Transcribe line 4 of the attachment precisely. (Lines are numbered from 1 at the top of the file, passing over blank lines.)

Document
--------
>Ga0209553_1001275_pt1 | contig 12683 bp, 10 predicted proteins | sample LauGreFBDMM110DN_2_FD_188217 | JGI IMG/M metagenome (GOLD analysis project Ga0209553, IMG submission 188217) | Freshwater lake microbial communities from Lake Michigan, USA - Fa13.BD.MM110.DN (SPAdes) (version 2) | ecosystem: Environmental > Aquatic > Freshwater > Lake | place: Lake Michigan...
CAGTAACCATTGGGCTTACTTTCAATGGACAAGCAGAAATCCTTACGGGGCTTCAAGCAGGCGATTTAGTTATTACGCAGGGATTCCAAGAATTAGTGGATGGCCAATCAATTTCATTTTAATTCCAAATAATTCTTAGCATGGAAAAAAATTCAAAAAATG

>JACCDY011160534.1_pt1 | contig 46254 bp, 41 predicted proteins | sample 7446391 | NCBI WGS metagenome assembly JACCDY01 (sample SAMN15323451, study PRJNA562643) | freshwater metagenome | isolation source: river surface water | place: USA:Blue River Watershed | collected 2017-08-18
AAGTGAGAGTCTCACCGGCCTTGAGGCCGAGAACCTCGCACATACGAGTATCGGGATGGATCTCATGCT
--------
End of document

AAGTGAGAGTCTCACCGGCCTTGAGGCCGAGAACCTCGCACATACGAGTATCGGGATGGATCTCATGCT